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Engineering News

Scope and Trends in Cloud Computing Career

Cloud Computing provides on-demand computing resources which may be either data centers or applications on a pay for use basis or a service over the internet. It’s a kind of computing that relies on sharing a group of virtual and/or physical resources instead of deploying personal or local software and hardware. Today, cloud computing is one of the hottest trends in IT as it is all about simplifying the lives of users and saving their money. Some reasons why every…

High-speed quantum encryption may help secure the future internet

Quantum encryption may be one step closer to wide-scale use thanks to a newly developed system. The system is capable of distributing encryption codes at megabit-per-second rates, five to 10 times faster than existing methods and on par with current internet speeds when running several systems in parallel. New theory shows that the technique is secure from common security attacks. Source link…

Researchers measure magnetic moment with greatest possible precision — ScienceDaily

High-precision measurement of the g-factor eleven times more precise than before / Results indicate a strong similarity between protons and antiprotons. The magnetic moment of an individual proton is inconceivably small, but can still be quantified. The basis for undertaking this measurement was laid over ten years ago, and physicists of the Johannes Gutenberg University Mainz (JGU), the Max Planck Institute for Nuclear Physics, GSI Darmstadt, and the RIKEN research institute in Japan are still performing experiments to measure this…

Drones, high-tech camera revamp archaeology

In this Nov. 14, 2017 photo, Dartmouth’s Chad Hill readies a drone to be flown over a site of a Shaker Village in Enfield, NH. Hill and his Dartmouth colleague Jesse Casana are using drones equipped with thermal imaging cameras to study a half-dozen archaeological sites around the world. The cameras use heat differences between stone and the soil surrounding it to identify structures below the surface like foundations of buildings, which then can be further explored. (AP Photo/Michael Casey)…

Startup Trexo Robotics takes another step forward with children’ ‘Iron Man’ exoskeleton

Manmeet Maggu and Rahul Udasi, pictured here shortly after completing U of T’s Creative Destruction Lab accelerator program, took home first prize in a Sunnybrook Hospital pitch competition . Credit: Chris Sorensen Just like the purposeful gait of their child-sized robotic exoskeleton, the entrepreneurs behind University of Toronto startup Trexo Robotics are propelling their young business forward one step at at time. Co-founders Manmeet Maggu and Rahul Udasi this week took first prize in a pitch competition organized by the…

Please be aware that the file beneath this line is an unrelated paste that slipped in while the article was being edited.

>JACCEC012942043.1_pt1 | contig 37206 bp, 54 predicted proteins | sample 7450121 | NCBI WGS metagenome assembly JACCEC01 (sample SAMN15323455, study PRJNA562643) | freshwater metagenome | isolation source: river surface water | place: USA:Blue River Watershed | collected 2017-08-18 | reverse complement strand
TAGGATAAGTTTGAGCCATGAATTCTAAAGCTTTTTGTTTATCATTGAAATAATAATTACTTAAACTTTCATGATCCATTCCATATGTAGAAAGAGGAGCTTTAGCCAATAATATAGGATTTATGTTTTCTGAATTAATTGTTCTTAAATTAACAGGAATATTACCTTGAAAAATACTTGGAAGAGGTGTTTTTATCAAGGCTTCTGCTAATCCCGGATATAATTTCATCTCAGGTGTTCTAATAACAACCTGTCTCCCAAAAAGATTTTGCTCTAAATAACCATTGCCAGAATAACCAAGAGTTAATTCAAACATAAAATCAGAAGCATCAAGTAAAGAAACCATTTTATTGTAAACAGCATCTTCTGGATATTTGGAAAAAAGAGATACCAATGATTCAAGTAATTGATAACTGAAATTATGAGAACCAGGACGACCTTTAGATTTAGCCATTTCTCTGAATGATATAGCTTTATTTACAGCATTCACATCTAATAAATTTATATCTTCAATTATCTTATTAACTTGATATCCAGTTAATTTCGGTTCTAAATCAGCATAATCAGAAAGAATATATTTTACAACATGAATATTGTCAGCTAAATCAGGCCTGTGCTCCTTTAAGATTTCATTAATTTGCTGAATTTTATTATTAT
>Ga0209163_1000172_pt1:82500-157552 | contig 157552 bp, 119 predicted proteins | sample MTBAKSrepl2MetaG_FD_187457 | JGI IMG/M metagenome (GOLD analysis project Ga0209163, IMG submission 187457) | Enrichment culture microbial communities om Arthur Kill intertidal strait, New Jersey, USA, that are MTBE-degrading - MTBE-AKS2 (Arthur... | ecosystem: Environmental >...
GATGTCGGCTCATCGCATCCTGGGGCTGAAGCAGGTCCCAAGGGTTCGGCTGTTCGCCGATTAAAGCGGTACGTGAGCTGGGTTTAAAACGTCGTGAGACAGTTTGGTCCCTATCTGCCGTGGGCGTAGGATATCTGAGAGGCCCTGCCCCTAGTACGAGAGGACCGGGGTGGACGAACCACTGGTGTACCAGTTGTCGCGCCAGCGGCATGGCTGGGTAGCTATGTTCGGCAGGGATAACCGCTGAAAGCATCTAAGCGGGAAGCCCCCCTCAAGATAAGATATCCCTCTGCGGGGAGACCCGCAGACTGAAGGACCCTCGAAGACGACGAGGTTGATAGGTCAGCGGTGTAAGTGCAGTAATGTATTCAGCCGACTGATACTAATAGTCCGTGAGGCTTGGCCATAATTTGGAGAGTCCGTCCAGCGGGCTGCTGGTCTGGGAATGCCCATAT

The sky’s the limit for sustainable wooden skyscrapers

5 King St in Brisbane will be the world’s tallest timber commercial building. Credit: University of Queensland Australia will soon hold the record for the world’s tallest timber office building at 5 King St Brisbane, and with the help of The University of Queensland’s new research hub, wooden skyscrapers could become the norm. ARC Future Timber Hub (Australian Research Council) which launched today will be Australia’s leading timber research collaboration, bringing together experts from industry, government and academia. Structural…

Incremental Data Capture for Oracle Databases at LinkedIn: Then and Now

We designed and developed an independent framework to propagate Oracle schema changes (DDLs) to Kafka. It allows near-synchronous propagation of schema changes through integration with the Oracle release framework. It also makes APIs available for on-demand invocation by downstream (e.g., Brooklin) consumers. Reliability: Operability, scalability, metrics The building blocks for our data capture “Version 2.0” discussed in detail above build several key capabilities to ensure the smooth running and operation of our data capture system. Monitoring and auto-remediation: We can…

The New DDoS Landscape

News outlets and blogs will frequently compare DDoS attacks by the volume of traffic that a victim receives. Surely this makes some sense, right? The greater the volume of traffic a victim receives, the harder to mitigate an attack – right? At least, this is how things used to work. An attacker would gain capacity and then use that capacity to launch an attack. With enough capacity, an attack would overwhelm the victim’s network hardware with junk traffic such that…

Want to try Warp? We just enabled the beta for you

Tomorrow is Thanksgiving in the United States. It’s a holiday for getting together with family characterized by turkey dinner and whatever it is that happens in American football. While celebrating with family is great, if you use a computer for your main line of work, sometimes the conversation turns to how to setup the home wifi or can Russia really use Facebook to hack the US election. Just in case you’re a geek who finds yourself in that position this…